The statute enacted by the state of Confusion is not constitutional. As Cheeseman (2010) observes, the states are not supposed to enact laws that violate the federal constitution. Clearly, the case explains that the federal government had not adjusted the laws regarding truck requirements. In addition, the clause about interstate commerce illustrates that the statute is unconstitutional in Article I, Section 9. There should be no predilections offered by any law of revenue or commerce to neither the ports of a particular state over those of another state, nor shall vessels be compelled to pay duties in another state (Cheesam, 2010, p.87). This suggests that the state of Confusion is not obliged to charge dues to businesses from other states. By requiring trucks to buy hinges that are manufactured just by one company within the state of Confusion, the state is determined to increase its revenue and thus violates the commerce clause.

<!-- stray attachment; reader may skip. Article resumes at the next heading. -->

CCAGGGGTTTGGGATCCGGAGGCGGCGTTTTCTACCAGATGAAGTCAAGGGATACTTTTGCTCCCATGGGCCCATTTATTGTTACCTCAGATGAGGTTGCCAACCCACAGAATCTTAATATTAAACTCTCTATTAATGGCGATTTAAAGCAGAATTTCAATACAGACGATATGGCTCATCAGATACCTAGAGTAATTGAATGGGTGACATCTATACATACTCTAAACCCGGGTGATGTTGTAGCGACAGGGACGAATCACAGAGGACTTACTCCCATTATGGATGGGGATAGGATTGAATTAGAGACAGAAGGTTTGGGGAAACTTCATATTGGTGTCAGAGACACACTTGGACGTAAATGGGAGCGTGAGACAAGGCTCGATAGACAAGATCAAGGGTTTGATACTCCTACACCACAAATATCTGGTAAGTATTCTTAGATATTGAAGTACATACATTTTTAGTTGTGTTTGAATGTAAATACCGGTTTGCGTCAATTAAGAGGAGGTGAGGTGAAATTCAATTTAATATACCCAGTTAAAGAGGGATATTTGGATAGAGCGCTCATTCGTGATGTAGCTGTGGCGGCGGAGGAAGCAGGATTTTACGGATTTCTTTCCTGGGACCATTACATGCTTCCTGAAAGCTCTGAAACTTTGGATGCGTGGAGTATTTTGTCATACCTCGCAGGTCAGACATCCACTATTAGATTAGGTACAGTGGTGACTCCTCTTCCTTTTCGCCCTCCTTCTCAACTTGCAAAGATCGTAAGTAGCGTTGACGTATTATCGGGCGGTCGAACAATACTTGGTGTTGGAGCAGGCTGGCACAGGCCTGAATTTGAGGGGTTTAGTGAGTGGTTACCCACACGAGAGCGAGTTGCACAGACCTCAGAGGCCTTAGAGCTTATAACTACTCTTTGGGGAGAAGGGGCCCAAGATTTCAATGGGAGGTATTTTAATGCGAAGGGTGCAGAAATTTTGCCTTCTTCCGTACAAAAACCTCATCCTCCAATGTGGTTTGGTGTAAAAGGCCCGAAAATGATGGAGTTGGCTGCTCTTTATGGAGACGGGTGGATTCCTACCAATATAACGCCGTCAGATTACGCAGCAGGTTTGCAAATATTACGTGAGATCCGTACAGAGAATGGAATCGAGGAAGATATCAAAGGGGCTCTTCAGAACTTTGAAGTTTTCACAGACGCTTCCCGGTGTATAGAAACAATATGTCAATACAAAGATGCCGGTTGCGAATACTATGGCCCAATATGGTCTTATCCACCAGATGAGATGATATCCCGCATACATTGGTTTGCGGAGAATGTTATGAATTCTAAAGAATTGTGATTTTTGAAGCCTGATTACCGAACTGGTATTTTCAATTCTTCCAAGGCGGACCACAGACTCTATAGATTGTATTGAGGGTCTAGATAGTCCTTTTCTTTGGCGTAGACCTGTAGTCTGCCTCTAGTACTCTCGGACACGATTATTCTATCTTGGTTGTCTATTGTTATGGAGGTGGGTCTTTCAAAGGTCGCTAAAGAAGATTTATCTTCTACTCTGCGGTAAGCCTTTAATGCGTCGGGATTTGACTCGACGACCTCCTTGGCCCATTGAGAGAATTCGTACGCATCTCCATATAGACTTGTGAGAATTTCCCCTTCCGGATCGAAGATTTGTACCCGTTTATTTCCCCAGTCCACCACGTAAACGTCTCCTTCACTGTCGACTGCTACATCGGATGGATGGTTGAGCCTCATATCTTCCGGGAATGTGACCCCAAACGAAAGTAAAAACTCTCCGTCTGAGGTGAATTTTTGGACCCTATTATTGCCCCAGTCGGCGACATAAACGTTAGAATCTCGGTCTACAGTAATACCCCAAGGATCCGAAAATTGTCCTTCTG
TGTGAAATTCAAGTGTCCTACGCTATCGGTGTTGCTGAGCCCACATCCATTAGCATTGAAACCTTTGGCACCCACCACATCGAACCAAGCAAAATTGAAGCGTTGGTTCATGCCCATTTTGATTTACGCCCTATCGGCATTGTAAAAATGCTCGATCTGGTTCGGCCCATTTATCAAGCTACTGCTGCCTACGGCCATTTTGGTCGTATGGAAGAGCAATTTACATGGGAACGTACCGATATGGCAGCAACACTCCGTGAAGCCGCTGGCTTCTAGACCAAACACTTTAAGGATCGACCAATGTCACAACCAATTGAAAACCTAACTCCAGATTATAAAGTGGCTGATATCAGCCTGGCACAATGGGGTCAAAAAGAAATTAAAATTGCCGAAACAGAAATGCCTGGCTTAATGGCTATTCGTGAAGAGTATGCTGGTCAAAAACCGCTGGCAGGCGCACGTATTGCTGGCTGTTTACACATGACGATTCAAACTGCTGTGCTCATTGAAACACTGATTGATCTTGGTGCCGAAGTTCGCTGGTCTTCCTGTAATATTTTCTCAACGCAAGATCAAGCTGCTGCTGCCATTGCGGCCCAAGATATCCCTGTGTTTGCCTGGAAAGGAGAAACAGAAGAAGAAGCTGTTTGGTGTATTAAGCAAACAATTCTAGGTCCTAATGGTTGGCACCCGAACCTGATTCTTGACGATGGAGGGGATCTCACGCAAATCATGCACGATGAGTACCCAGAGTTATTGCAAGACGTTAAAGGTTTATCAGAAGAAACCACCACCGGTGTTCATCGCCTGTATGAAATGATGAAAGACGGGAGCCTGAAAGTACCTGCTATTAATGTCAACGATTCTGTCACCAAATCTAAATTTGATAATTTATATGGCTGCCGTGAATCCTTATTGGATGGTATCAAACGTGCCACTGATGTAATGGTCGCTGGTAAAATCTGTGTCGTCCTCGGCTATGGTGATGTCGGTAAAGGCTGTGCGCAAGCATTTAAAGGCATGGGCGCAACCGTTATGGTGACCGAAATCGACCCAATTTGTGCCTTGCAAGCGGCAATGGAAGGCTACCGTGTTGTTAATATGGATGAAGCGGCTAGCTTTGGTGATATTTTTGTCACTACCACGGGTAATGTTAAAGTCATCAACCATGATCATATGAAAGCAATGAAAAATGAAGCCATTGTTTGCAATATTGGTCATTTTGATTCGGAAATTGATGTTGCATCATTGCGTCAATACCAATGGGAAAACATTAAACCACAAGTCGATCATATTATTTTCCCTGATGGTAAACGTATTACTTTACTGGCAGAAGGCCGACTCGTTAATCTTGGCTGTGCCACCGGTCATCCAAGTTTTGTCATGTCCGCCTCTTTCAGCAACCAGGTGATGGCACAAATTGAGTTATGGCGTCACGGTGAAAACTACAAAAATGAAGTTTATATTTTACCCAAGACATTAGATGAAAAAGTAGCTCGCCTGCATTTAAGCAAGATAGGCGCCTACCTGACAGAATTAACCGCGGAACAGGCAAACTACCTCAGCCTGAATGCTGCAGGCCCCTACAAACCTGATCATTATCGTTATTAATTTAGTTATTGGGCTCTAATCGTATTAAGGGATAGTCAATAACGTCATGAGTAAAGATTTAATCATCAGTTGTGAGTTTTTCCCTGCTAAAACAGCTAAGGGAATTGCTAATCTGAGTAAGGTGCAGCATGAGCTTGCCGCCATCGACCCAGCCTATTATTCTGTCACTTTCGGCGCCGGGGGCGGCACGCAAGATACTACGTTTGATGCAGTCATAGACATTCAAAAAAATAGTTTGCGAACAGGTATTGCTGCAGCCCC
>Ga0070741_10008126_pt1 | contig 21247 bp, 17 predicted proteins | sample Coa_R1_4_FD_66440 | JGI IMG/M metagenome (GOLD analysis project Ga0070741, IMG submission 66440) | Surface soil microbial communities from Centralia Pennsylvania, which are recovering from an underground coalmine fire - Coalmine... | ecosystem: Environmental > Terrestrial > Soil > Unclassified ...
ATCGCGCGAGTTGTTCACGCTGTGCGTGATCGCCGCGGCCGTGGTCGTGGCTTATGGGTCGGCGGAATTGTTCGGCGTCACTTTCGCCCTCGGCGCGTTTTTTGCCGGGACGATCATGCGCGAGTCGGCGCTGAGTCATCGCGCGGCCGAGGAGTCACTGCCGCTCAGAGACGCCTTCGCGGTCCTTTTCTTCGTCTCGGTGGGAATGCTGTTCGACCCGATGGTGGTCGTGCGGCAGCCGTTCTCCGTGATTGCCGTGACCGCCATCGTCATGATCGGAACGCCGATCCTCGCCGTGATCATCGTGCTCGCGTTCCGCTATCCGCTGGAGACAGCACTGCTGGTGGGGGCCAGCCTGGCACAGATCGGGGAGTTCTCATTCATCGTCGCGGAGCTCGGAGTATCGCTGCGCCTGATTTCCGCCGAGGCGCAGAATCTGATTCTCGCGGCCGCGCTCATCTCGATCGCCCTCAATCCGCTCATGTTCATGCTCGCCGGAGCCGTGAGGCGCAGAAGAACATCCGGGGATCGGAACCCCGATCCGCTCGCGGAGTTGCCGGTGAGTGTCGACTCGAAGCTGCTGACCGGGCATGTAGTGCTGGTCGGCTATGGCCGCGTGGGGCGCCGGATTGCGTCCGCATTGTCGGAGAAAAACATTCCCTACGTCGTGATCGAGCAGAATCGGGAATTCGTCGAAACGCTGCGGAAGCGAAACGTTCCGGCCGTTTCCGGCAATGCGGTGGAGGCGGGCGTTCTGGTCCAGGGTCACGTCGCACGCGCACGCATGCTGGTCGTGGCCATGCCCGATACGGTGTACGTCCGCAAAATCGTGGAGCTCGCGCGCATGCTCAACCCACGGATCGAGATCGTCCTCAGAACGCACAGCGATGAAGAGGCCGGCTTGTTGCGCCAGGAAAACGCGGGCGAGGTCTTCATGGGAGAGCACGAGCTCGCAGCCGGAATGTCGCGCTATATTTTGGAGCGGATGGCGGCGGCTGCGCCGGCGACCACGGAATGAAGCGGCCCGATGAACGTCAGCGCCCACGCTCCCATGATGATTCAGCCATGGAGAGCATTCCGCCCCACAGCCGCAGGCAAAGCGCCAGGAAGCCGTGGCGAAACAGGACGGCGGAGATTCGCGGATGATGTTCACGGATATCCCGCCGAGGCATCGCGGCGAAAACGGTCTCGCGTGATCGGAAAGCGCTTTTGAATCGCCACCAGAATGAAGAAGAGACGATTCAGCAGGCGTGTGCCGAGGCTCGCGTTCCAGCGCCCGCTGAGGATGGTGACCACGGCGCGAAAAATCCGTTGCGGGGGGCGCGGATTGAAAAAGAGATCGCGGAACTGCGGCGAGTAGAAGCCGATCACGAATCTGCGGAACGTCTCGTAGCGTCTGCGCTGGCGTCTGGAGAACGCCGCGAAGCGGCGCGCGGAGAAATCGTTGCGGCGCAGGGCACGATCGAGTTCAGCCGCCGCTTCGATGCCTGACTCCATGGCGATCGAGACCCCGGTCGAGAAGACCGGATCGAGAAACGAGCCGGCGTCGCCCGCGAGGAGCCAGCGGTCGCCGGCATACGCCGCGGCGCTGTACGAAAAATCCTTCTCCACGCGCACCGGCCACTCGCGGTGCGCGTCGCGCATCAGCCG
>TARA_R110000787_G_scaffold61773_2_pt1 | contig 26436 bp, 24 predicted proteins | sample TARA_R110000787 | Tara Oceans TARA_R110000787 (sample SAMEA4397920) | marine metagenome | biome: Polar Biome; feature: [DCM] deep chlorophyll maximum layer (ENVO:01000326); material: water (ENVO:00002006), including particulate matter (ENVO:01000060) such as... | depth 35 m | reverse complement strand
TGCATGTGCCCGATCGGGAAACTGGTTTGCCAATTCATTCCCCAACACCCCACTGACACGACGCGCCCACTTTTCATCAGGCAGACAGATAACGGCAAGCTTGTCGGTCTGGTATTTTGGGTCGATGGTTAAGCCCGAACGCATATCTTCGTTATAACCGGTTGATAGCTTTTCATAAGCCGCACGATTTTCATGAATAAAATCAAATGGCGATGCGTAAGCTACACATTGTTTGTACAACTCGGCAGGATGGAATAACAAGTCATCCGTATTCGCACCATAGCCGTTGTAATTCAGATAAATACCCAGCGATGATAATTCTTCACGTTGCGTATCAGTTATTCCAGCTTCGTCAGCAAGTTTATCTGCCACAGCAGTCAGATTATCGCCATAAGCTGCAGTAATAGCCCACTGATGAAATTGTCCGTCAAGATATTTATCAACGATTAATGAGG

What provisions are relevant to the validity of the suit?

The responsibility of enacting safety requirements for motor vehicles lies with the federal government. Trucks from any state including Denial should be allowed to enter the state of Confusion as long as they follow the federal requirements rather than the state requirements. As noted earlier, Article I of the Constitution mandates Congress to control commerce amongst states, foreign countries, and with the Indians. The Commerce Article is the sole determinant of whether a state statute is valid or not. The constitution incorporates the statutes into a new standard that identifies three classes of activity that Congress should control under the commerce clause: the networks of interstate commerce, instrumentalities (persons or things) of interstate commerce, and activities of significant relationship with interstate commerce (activities that have a significant effect on interstate commerce). These are the key provisions that the federal court will use to determine whether the Confusion Statute is constitutionally valid or not.